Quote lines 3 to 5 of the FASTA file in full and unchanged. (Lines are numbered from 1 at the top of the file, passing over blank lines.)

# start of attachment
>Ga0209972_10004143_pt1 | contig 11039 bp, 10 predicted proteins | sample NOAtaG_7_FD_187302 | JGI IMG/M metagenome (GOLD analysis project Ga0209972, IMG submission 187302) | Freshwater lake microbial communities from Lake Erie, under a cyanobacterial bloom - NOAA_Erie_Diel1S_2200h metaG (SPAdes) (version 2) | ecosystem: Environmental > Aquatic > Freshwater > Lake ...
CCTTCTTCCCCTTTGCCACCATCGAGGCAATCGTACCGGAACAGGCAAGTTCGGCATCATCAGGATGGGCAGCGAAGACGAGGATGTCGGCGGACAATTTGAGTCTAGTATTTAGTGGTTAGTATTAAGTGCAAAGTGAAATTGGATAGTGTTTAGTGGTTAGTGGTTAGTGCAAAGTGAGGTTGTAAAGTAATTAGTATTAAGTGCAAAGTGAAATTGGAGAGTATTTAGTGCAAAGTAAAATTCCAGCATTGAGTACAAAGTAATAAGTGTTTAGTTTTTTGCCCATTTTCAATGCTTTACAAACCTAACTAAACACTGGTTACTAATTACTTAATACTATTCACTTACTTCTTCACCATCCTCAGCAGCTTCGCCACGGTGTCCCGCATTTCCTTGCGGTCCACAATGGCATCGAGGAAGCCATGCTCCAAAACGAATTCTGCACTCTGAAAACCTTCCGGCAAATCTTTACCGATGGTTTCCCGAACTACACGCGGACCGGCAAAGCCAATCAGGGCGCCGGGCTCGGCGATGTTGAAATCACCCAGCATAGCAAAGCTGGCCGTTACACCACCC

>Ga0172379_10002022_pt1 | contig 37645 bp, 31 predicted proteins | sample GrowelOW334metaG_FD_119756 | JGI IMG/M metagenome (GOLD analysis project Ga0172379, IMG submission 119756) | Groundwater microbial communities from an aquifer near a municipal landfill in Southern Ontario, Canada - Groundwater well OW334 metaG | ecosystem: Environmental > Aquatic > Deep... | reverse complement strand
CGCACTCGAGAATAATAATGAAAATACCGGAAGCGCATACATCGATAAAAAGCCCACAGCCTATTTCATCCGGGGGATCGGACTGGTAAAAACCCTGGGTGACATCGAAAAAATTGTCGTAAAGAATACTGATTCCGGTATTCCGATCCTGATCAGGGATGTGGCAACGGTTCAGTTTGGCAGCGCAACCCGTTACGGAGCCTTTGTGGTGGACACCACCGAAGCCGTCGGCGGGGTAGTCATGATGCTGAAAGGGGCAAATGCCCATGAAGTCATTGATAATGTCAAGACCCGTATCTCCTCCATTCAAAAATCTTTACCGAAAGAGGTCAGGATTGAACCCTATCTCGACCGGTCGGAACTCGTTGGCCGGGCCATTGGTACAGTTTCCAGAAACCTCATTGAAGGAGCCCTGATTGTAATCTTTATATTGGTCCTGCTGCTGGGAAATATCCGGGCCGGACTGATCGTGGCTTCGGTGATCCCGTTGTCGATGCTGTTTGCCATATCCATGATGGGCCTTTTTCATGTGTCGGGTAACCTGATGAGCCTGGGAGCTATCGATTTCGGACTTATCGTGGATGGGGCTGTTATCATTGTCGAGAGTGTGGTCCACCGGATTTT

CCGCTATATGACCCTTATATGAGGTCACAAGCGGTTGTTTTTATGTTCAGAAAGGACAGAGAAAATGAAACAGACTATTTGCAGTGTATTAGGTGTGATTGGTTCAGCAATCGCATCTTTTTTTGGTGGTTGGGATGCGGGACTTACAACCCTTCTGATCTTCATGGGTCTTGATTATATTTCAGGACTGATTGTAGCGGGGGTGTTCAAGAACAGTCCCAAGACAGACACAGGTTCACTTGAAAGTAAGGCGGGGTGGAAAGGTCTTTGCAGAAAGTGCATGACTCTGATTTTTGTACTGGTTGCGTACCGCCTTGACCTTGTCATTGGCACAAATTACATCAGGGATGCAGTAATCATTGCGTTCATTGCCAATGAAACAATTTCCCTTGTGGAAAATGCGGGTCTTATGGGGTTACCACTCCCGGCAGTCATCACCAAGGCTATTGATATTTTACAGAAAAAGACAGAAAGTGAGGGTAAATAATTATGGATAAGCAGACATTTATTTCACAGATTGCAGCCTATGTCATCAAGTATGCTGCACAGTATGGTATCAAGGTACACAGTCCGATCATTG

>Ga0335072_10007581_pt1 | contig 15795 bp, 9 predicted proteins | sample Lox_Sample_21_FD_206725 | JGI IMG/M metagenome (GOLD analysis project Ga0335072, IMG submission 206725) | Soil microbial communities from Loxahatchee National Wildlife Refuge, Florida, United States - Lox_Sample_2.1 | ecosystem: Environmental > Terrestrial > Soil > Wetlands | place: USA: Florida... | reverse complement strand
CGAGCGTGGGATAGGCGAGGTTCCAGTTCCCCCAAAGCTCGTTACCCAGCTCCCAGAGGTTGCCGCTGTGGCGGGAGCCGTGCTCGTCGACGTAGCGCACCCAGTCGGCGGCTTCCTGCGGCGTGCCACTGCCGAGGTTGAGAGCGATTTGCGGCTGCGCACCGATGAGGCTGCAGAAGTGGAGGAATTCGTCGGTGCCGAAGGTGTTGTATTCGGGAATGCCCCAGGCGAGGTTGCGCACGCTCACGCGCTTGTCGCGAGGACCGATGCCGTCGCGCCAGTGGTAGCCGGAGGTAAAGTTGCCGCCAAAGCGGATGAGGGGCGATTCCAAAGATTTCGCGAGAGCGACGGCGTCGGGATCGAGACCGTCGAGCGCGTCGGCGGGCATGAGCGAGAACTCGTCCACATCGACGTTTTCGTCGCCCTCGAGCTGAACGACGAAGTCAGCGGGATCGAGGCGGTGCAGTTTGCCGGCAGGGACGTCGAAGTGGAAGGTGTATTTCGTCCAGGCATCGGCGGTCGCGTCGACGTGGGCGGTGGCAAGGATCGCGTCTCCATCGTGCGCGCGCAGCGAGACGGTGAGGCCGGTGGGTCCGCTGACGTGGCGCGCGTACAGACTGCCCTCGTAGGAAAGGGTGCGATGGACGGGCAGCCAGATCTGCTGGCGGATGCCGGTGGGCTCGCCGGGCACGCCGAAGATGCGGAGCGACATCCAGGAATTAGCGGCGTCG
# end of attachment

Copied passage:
>Ga0172379_10002022_pt1 | contig 37645 bp, 31 predicted proteins | sample GrowelOW334metaG_FD_119756 | JGI IMG/M metagenome (GOLD analysis project Ga0172379, IMG submission 119756) | Groundwater microbial communities from an aquifer near a municipal landfill in Southern Ontario, Canada - Groundwater well OW334 metaG | ecosystem: Environmental > Aquatic > Deep... | reverse complement strand
CGCACTCGAGAATAATAATGAAAATACCGGAAGCGCATACATCGATAAAAAGCCCACAGCCTATTTCATCCGGGGGATCGGACTGGTAAAAACCCTGGGTGACATCGAAAAAATTGTCGTAAAGAATACTGATTCCGGTATTCCGATCCTGATCAGGGATGTGGCAACGGTTCAGTTTGGCAGCGCAACCCGTTACGGAGCCTTTGTGGTGGACACCACCGAAGCCGTCGGCGGGGTAGTCATGATGCTGAAAGGGGCAAATGCCCATGAAGTCATTGATAATGTCAAGACCCGTATCTCCTCCATTCAAAAATCTTTACCGAAAGAGGTCAGGATTGAACCCTATCTCGACCGGTCGGAACTCGTTGGCCGGGCCATTGGTACAGTTTCCAGAAACCTCATTGAAGGAGCCCTGATTGTAATCTTTATATTGGTCCTGCTGCTGGGAAATATCCGGGCCGGACTGATCGTGGCTTCGGTGATCCCGTTGTCGATGCTGTTTGCCATATCCATGATGGGCCTTTTTCATGTGTCGGGTAACCTGATGAGCCTGGGAGCTATCGATTTCGGACTTATCGTGGATGGGGCTGTTATCATTGTCGAGAGTGTGGTCCACCGGATTTT

CCGCTATATGACCCTTATATGAGGTCACAAGCGGTTGTTTTTATGTTCAGAAAGGACAGAGAAAATGAAACAGACTATTTGCAGTGTATTAGGTGTGATTGGTTCAGCAATCGCATCTTTTTTTGGTGGTTGGGATGCGGGACTTACAACCCTTCTGATCTTCATGGGTCTTGATTATATTTCAGGACTGATTGTAGCGGGGGTGTTCAAGAACAGTCCCAAGACAGACACAGGTTCACTTGAAAGTAAGGCGGGGTGGAAAGGTCTTTGCAGAAAGTGCATGACTCTGATTTTTGTACTGGTTGCGTACCGCCTTGACCTTGTCATTGGCACAAATTACATCAGGGATGCAGTAATCATTGCGTTCATTGCCAATGAAACAATTTCCCTTGTGGAAAATGCGGGTCTTATGGGGTTACCACTCCCGGCAGTCATCACCAAGGCTATTGATATTTTACAGAAAAAGACAGAAAGTGAGGGTAAATAATTATGGATAAGCAGACATTTATTTCACAGATTGCAGCCTATGTCATCAAGTATGCTGCACAGTATGGTATCAAGGTACACAGTCCGATCATTG